Cue the bands. Fire up the tailgates. Block off Saturdays for the next 4 months. College Football season is here.
Millions of fans across the country wait for opening weekend with the hopes of their school kicking off a season that ends with a College Football Playoff (CFP) appearance, but how many of these teams really have a good chance of making it there?
Last year, a non-conference winner, Alabama, jumped over the winners of the Pac-12 and Big-10 to get into the CFP. They even hurdled the winner of the American Conference who finished 13-0. Teams like Ohio State, UCF and USC scratched their heads at not getting in, while the committee sat confidently that Alabama was the better fit. The committee breathed a sigh of relief as Alabama ran the table and finished as the country’s #1 team.
Now that we know you don’t need to win the conference to get in, it may change the way we view the CFP rating system throughout the season.
Let’s take a look at the teams who have a good chance of making the playoffs this season.
Clemson. Again. For the fourth season in a row, they should be in the final four. Their defense is too good, Dabo Sweeny is too smart, and the Tigers have not lost an ACC game in two seasons. Outside of conference play they have a big showdown in Texas when they visit A&M in week 2, but with only one preseason top-25 team on their dance card, expect Clemson to cruise through the season and finish atop the ratings.
If there is a team that runs the table and goes undefeated, it’s them.
The Tigers have the most terrifying defensive front possibly in college football history. Clelin Ferrell, Austin Bryant, Dexter Lawrence and Christian Wilkins combine to form a brick wall that seems impossible to run through, that pressures the backfield and forces fumbles and levels the quarterback from either side. They are the most impressive combination of athletes as there is the nation. Ferrell is the highest rated of the group by NFL scouts, Bryant is poised for a breakout season, Wilkins has an engine that never runs low and Lawrence could start in the NFL today. Look for them to dominate this season, again, and potentially even end up with a Heisman candidate, or two.
Alabama. Same story. Sure, there is quarterback controversy, but if anyone is capable to keeping it from being a headline in the locker room, it’s Nick Saban.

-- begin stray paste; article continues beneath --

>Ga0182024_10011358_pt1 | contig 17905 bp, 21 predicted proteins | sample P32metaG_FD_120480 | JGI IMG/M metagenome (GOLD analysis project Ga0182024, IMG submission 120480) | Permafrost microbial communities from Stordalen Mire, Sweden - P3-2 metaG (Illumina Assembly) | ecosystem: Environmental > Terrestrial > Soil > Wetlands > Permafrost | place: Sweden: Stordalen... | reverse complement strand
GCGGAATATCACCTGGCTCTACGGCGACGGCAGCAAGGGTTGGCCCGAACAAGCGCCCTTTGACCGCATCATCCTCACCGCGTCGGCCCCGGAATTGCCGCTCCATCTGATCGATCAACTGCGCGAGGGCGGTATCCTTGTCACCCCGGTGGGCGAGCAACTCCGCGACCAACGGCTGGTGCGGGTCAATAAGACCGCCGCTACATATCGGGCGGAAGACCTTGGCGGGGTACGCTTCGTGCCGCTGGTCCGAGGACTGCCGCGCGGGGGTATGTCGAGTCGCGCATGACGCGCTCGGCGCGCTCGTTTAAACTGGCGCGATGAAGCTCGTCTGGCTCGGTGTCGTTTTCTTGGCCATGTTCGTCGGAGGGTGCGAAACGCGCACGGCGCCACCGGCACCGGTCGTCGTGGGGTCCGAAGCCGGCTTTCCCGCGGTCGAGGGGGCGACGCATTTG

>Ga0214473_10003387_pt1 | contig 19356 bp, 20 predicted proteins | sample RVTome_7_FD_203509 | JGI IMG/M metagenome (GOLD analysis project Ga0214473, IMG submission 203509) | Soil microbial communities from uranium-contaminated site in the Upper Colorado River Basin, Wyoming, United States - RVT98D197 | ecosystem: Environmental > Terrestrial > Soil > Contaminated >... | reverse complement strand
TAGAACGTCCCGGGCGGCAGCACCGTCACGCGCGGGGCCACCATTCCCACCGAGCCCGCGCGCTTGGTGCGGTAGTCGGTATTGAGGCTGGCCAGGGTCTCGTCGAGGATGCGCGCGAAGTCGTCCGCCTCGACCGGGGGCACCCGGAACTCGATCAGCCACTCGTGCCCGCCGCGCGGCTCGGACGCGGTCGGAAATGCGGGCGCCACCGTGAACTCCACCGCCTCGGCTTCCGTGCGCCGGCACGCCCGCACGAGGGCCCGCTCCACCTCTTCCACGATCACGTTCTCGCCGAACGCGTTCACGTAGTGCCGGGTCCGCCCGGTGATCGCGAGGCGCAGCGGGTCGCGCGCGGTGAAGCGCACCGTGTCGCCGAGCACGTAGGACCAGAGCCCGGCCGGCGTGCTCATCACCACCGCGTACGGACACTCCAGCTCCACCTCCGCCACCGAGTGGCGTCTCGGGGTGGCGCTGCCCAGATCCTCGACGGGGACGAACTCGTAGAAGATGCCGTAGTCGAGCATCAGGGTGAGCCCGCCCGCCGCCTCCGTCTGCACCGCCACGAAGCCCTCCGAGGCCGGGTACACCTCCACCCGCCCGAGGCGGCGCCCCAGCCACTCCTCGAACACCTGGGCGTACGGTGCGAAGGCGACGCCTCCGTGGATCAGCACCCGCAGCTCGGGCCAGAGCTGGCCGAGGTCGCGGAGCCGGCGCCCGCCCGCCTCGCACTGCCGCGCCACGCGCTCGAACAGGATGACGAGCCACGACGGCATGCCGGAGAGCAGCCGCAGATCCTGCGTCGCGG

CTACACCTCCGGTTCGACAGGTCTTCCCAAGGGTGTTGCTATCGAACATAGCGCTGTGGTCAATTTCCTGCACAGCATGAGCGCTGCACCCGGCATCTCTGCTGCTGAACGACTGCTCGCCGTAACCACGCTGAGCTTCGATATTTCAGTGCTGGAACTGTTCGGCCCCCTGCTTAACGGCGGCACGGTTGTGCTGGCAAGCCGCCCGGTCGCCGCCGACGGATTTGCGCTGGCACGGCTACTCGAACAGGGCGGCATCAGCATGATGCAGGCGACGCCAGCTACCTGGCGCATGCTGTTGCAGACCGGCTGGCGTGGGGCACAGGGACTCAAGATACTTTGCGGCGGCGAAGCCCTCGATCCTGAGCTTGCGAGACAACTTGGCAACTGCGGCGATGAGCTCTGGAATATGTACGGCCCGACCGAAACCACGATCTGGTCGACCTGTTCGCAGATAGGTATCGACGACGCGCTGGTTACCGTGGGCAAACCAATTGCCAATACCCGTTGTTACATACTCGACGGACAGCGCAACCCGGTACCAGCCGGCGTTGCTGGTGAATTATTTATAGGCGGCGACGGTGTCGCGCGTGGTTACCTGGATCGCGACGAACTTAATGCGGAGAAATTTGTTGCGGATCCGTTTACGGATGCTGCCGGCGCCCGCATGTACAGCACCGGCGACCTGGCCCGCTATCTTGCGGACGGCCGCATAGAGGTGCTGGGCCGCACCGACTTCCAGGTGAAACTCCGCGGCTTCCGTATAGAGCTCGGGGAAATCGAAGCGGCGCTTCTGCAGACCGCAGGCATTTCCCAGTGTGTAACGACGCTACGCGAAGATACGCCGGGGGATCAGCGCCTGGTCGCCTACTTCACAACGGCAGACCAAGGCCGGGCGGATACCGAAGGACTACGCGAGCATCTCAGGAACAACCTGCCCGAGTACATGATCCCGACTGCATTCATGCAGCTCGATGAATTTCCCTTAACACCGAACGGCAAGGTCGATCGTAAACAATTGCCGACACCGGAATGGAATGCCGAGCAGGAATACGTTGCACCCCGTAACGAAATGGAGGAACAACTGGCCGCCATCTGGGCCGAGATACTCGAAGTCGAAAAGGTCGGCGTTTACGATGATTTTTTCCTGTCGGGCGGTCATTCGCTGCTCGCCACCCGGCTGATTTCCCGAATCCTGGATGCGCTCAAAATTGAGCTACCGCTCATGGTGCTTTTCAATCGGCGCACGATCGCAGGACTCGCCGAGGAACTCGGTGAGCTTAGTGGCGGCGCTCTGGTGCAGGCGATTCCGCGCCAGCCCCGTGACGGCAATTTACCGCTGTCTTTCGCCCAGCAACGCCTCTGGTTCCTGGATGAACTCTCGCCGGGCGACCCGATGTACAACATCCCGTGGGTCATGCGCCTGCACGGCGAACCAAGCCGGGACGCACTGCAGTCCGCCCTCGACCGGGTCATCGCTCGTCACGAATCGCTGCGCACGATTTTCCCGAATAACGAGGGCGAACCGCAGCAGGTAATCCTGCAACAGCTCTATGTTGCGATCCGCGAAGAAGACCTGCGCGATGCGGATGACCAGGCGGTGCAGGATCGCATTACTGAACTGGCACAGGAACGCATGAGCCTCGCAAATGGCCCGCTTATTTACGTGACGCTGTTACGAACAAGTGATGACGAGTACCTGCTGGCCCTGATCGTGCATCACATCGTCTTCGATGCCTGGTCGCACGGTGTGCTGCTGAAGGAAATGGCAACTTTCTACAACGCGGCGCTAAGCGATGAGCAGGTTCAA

Jalen Hurts, a 2-year starter who has brought his team to back-to-back National championships and Heisman-hopeful Tua Tagovailoa are both vying for the starting position come Saturday, but don’t expect to find anything out long term this weekend. It’s likely that Saban and his staff will rotate both guys until one of them wins the position. In the team’s first two-deep chart, both guys were listed on first team. This isn’t exactly a problem that leads to a disastrous season either. Running back Najee Harris could be the best runner in the conference, and once again the Tide will feature a defense that is mean and hungry.
The SEC is a dominant conference, but this year ‘Bama gets Texas A&M, Mississippi State and Auburn at home, and they only play four true road games. Expect to see Saban and the Tide in the CFP for year number 5.
This is the year. Finally, this is the year.
They have a tough road schedule with games at Iowa, Michigan and Penn State, but these Badgers are too consistent for that to matter. Head Coach Paul Chryst is on the verge of becoming a premier name in the sport, and halfback Jonathan Taylor is poised for big numbers following a rookie campaign in which he ran for 1,977 yards and 13 scores. They went 13-1 last year and only needed to replace two starters on offense this fall.
We have always had the Badgers on the cusp of the greatness, and maybe they have always been a player or two away, but this is a different team than before. They are seasoned. They have looked the best of the Big-10 in the eyes and defeated them. Quarterback Alex Hornibrook has become reliable and delivered when it mattered. Look for Wisconsin to cruise to the CFP.
They should have run through the Pac-12 last season, but they didn’t.
They should have put up better numbers offensively, but they didn’t.
But somehow, someway, they still strike me as a top 4-5 team in the country. Remember two years ago when quarterback Jake Browning came so close to winning the Heisman? Well he is still under center, and now the most seasoned player in the nation is set to take the field for his senior season.